What you need to prove your income and employment history can depend on what type of income you make! If you have poor credit, proving your income and work history are key parts of qualifying for a car loan.
Proving Your Employment for an Auto Loan
When it comes to employment history, many subprime auto lenders that assist borrowers with credit challenges require that you’ve had the same job for around six months to a year. They may also require that you’ve maintained a consistent work history for the last three years, without large gaps between jobs. A large gap is usually classified as longer than 30 days.
Proving your current employment can typically be done with an employment verification letter from your employer. Your credit reports could also prove your work history, since the three credit bureaus – TransUnion, Experian, Equifax – often list your employment history on your individual credit reports along with other personal information.
Lenders vary in their requirements, but, when it comes to proof of income they often require similar documents.
- If you have W-2 income, you typically need your most recent computer-generated check stub(s) from the last 30 days. They must display your year-to-date income.
- Borrowers with 1099 income, which typically includes workers that are self-employed or contract work, may need two to three years of tax returns, and possibly bank statements, as well.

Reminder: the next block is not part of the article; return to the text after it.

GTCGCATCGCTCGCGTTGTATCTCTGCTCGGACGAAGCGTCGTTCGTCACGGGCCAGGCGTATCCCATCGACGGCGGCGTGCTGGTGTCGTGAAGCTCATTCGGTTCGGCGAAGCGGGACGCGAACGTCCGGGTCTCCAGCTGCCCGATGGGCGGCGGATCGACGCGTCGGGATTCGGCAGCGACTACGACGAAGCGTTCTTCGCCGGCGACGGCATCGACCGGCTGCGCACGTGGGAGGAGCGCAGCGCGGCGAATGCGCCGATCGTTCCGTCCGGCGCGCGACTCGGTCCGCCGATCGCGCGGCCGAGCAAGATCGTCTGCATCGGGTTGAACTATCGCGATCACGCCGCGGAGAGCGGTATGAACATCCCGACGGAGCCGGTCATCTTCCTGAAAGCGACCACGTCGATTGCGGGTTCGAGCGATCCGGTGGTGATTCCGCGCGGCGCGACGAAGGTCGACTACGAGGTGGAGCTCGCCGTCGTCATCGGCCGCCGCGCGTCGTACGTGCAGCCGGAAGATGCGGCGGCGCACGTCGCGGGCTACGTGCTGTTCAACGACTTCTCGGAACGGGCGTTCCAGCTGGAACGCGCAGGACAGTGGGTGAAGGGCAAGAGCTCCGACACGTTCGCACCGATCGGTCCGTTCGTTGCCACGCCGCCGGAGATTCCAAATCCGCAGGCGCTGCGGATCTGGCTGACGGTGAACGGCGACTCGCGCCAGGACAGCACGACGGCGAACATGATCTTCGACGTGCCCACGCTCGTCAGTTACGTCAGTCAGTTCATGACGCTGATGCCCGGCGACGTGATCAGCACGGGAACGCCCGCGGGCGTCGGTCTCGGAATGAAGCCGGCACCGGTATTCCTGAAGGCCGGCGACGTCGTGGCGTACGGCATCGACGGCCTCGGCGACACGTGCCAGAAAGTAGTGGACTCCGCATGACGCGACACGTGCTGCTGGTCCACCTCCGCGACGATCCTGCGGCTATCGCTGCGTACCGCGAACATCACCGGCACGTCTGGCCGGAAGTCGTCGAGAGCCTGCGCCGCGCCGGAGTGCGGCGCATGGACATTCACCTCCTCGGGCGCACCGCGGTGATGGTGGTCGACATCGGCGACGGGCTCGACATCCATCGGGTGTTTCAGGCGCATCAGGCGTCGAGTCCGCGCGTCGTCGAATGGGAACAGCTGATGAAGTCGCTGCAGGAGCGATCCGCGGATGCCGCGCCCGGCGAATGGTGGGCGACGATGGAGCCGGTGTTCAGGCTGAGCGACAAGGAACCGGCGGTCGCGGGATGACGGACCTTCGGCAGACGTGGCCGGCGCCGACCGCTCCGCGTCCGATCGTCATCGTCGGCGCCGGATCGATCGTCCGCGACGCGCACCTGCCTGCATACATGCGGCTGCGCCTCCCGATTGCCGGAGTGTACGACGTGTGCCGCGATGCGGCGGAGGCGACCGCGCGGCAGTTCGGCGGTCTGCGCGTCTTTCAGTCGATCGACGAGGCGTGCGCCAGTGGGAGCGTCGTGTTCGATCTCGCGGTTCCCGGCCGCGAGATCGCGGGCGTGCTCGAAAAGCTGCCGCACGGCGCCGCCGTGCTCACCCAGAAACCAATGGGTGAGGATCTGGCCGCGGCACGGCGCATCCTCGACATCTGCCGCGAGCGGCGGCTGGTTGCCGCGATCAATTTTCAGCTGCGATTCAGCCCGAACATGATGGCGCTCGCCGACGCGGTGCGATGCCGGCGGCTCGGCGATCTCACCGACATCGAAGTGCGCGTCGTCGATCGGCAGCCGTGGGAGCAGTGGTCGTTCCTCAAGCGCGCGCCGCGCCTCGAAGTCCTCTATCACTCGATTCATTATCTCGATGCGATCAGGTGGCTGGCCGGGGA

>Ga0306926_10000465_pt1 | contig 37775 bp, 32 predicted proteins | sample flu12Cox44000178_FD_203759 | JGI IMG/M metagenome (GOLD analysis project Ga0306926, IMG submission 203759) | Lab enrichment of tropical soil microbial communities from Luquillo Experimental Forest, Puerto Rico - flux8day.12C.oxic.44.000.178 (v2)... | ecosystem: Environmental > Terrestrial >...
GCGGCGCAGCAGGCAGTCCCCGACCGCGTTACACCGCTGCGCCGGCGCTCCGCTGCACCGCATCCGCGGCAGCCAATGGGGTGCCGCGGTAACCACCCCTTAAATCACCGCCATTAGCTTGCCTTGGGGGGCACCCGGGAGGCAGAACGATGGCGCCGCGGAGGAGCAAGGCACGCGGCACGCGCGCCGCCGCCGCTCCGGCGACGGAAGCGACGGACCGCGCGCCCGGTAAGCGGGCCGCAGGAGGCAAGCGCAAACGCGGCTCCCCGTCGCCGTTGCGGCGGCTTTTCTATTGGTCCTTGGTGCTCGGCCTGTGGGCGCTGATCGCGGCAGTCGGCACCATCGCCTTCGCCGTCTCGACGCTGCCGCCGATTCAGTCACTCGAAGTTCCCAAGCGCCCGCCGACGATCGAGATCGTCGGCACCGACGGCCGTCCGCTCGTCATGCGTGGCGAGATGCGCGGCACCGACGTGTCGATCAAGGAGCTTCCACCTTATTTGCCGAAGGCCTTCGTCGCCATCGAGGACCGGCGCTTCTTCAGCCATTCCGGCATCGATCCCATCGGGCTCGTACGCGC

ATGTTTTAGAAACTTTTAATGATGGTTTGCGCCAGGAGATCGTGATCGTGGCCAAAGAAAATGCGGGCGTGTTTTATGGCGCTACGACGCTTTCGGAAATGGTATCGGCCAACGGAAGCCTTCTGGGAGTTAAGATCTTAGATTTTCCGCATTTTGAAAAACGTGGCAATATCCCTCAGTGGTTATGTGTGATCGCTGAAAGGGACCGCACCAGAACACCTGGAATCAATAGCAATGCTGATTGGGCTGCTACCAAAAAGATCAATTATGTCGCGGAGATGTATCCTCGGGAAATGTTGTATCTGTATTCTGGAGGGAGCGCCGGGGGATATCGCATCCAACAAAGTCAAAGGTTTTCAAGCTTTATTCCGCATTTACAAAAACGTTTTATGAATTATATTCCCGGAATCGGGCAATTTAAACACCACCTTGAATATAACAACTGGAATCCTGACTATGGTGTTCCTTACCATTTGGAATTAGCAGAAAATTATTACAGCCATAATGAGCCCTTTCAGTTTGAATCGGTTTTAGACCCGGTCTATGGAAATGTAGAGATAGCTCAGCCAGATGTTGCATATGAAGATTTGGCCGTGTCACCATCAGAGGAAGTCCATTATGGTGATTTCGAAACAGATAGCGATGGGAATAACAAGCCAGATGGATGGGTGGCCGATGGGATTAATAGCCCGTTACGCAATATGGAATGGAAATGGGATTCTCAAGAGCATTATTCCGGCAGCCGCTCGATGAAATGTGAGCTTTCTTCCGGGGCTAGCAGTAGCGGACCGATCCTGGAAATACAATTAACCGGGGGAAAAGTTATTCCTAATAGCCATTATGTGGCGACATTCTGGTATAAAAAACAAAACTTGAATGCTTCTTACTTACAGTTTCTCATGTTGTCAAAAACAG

- If you have unearned income such as permanent disability, alimony, or Social Security, you may need award letters proving you're going to receive this for the entirety of the loan term. You’re also likely to need bank statements proving you have access to the income.
With a consistent work history and stable income source, you’re on the right track to qualifying for an auto loan.
What if I Got a New Job?
Lenders care about your work history because not only do they require that you have enough income to repay the loan, but also to see the likelihood of your income continuing throughout the loan term.
If you’ve been with your current employer for less than six months, lenders look at your work history to see how stable your employment has been in the past.
If you’ve been in the same line of work for some time, then a lender may be willing to accept your employment and income. For example, say you’ve been in landscaping for five years, but you accepted another landscaping gig with a new employer about two months ago. Because you stayed in the same niche, the recent job switch may not be enough to knock you out of the running for an auto loan, especially if you transitioned right from one job to the next.
In Need of a Bad Credit Auto Loan?
Even if your income and employment history check all the right boxes for an auto loan, a bad credit score could spoil your vehicle financing opportunities. Here at Auto Credit Express, we’ve been connecting borrowers to special finance dealerships for over 20 years using our nationwide network of dealers.
To get matched to a dealership in your local area, fill out our free auto loan request form. There’s never a fee or obligation to buy if you’re connected to a dealer, so get started today!